As long as you’ve got the right intentions and a well thought-out execution strategy, implementing a business continuity plan will be a walk in the park… Right?
Unfortunately, that’s not always the case. Often the smartest professionals prepare a perfect program, but for unforeseen reasons the outcome is less than ideal.
Why does this happen?
Your corporate culture is the sum of the psychology, collective beliefs, attitudes, values and processes that give your organization its personality. And when it’s time to start developing a business continuity program, many people make the mistake of focusing on their plans as the end result. However, experience shows that it’s better to take the time to fully understand your culture, and then apply that understanding to your program.
In order to put a solid business continuity toolbox together, you need to understand what is important to your company and map your program accordingly. The most successful implementations start at the beginning, by defining corporate culture.
A business continuity plan can live or die based on the strength of its executive support, so it goes without saying you’ll need at least one of them to become a champion for your program.
However, it’s important to remember that executives tend to care more about strategic initiatives than tactical issues: focusing on growth in revenues and profitability, increasing shareholder values, protecting brands, and similar topics.
That means your champion will likely need to be shown how business continuity is strategic and can give your organization a competitive advantage. Buzzwords like risk assessments, BIA, resilience, or RPO may not mean much to executives. To really gain participation from the C-suite, you must frame issues in a way that touches on the key initiatives that are important to them, such as keeping the company viable with a strong brand and trustworthy reputation.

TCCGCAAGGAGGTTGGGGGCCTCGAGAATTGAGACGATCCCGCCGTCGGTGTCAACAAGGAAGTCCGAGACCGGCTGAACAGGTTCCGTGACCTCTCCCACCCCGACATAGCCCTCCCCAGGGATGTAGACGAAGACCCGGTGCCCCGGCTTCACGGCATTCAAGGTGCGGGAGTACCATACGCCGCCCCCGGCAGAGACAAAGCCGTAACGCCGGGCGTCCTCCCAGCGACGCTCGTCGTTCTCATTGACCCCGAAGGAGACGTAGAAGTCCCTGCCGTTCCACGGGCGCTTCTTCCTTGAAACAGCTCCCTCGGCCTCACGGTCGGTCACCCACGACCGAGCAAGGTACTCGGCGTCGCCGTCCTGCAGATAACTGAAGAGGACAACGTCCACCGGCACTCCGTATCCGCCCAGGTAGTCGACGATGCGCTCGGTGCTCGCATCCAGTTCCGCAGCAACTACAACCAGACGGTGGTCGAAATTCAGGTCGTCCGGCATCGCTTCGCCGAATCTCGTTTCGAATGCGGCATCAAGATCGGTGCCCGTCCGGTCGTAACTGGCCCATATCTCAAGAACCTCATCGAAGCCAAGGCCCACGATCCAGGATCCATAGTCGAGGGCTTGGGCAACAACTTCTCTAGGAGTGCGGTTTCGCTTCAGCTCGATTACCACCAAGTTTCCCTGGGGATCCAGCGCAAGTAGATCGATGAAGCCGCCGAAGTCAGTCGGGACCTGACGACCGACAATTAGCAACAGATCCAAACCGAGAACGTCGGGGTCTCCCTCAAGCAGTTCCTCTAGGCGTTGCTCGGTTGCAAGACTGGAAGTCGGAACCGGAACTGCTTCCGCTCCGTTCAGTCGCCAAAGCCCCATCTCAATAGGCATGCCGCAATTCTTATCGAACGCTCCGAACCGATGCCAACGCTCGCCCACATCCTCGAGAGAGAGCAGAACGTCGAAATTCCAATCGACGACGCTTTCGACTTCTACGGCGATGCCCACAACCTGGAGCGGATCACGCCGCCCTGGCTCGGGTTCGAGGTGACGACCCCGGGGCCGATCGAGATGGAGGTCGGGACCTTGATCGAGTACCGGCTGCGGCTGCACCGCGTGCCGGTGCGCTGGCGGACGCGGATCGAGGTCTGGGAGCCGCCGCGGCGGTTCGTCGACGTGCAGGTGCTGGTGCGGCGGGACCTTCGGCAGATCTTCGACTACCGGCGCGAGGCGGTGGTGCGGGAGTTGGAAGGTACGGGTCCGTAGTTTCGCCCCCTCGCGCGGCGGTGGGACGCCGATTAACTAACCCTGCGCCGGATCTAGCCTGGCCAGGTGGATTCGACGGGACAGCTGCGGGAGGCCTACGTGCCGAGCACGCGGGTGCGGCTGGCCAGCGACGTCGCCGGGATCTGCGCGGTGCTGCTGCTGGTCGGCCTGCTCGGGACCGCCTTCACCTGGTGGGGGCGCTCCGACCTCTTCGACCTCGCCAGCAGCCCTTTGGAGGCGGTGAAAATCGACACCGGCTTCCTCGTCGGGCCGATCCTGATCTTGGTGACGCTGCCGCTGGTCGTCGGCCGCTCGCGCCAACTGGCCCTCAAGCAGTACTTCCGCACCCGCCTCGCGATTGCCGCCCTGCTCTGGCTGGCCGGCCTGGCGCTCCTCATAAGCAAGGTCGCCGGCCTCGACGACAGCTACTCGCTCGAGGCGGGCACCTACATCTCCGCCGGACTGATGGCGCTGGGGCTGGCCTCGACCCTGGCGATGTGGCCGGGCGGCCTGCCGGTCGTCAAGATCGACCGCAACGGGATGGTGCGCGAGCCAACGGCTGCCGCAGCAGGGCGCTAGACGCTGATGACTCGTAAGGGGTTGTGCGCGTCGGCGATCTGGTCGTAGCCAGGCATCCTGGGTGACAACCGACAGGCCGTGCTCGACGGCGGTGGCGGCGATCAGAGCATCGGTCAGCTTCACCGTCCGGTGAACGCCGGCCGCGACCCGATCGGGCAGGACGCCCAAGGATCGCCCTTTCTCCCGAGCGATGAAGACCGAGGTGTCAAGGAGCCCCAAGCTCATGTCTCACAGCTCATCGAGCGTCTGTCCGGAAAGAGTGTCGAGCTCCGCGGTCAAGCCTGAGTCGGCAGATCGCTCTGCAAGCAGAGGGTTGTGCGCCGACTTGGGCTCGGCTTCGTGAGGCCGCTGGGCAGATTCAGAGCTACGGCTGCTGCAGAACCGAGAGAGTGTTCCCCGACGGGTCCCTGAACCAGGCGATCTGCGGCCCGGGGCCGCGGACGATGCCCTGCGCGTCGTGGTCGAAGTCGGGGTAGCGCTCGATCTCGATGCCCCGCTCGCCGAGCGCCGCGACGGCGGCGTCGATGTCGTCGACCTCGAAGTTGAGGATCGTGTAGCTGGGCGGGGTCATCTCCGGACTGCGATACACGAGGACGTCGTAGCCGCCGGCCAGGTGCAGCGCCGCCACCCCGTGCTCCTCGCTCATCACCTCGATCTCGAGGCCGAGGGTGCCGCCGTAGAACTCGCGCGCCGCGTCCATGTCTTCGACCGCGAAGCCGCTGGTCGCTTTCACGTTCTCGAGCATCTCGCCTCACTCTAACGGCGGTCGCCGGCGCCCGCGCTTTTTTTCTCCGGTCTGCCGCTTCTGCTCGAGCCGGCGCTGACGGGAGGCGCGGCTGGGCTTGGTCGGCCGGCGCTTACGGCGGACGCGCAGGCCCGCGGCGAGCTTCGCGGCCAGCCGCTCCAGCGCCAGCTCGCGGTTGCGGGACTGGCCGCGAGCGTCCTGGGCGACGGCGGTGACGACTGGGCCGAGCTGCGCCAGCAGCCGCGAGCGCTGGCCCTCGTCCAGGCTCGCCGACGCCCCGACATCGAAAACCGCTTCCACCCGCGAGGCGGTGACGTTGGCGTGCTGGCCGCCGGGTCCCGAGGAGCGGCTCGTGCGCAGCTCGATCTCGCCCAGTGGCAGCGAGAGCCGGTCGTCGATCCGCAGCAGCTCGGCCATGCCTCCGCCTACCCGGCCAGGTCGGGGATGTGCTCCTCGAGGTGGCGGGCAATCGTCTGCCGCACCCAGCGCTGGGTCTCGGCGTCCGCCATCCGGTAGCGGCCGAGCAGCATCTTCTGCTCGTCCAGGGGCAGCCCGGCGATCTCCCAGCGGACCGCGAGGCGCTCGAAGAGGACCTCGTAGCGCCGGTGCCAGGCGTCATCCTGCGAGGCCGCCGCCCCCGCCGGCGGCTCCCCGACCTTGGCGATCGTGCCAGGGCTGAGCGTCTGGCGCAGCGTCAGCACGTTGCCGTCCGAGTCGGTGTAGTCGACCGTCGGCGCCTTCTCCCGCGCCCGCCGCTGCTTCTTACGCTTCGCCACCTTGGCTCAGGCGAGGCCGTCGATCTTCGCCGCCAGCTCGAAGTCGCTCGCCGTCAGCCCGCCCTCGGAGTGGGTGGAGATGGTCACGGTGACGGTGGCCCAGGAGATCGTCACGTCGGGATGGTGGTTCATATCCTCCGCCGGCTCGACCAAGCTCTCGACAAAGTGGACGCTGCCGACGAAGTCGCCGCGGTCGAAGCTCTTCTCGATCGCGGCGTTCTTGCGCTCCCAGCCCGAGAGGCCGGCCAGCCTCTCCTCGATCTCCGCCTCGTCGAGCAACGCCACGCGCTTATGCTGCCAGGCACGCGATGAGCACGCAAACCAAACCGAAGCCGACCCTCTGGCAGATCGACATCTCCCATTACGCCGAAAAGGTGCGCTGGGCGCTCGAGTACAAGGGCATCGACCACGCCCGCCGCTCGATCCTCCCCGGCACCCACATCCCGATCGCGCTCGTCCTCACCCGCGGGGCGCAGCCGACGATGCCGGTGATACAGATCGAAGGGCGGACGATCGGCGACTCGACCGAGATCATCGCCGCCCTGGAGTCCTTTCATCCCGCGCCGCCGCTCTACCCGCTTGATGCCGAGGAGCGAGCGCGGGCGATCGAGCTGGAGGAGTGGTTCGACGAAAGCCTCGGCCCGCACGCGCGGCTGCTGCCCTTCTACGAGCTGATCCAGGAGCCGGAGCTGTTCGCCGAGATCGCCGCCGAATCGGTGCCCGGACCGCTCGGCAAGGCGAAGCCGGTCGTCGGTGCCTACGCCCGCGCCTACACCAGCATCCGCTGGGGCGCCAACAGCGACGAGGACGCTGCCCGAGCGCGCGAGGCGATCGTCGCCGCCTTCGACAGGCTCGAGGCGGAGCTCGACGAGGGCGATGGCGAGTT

Putting a program in place is the first step. When that’s done, though, your program must regularly adjust to changes in the organization.
You can measure the health and wellness of your program against external metrics such as standards, maturity models and other defined best practices.
Remind those in charge that if your business doesn’t align to standard metrics today, sooner or later some organization or another will require it of you.
The right approach to measurement requires finding the balance that works for your organization, using an existing maturity model or standards coupled with best practices as guides.
Methodology offers a great resource to guide business continuity professionals through program implementation and ongoing management, but in many organizations it becomes a rigid guideline that often does not match company culture. Forcing compliance to methodology can lead to decreased executive support and lower enthusiasm from those in business areas involved in the program.
Your ultimate goal is to make sure that you’ve designed a program that use can use to creatively solve problems in a time of crisis. A paper plan is great, but when the heat is on, people are more likely to rely on their internal resources (based on your plan, of course) to guide and direct.
The right approach means acknowledging your culture and realizing that not everyone needs the same structure. Cover the essentials and standards as a guideline where it makes sense to do so, but remember that developing an overly detailed, one-size-fits-all plan or allowing tools to drive your plan is a recipe for failure.
As every business continuity professional knows, there are two types of implementations: those that meet expectations and those that fall short. Both scenarios have lessons to teach us, but by avoiding these four common mistakes, you’ll have a better chance of success.
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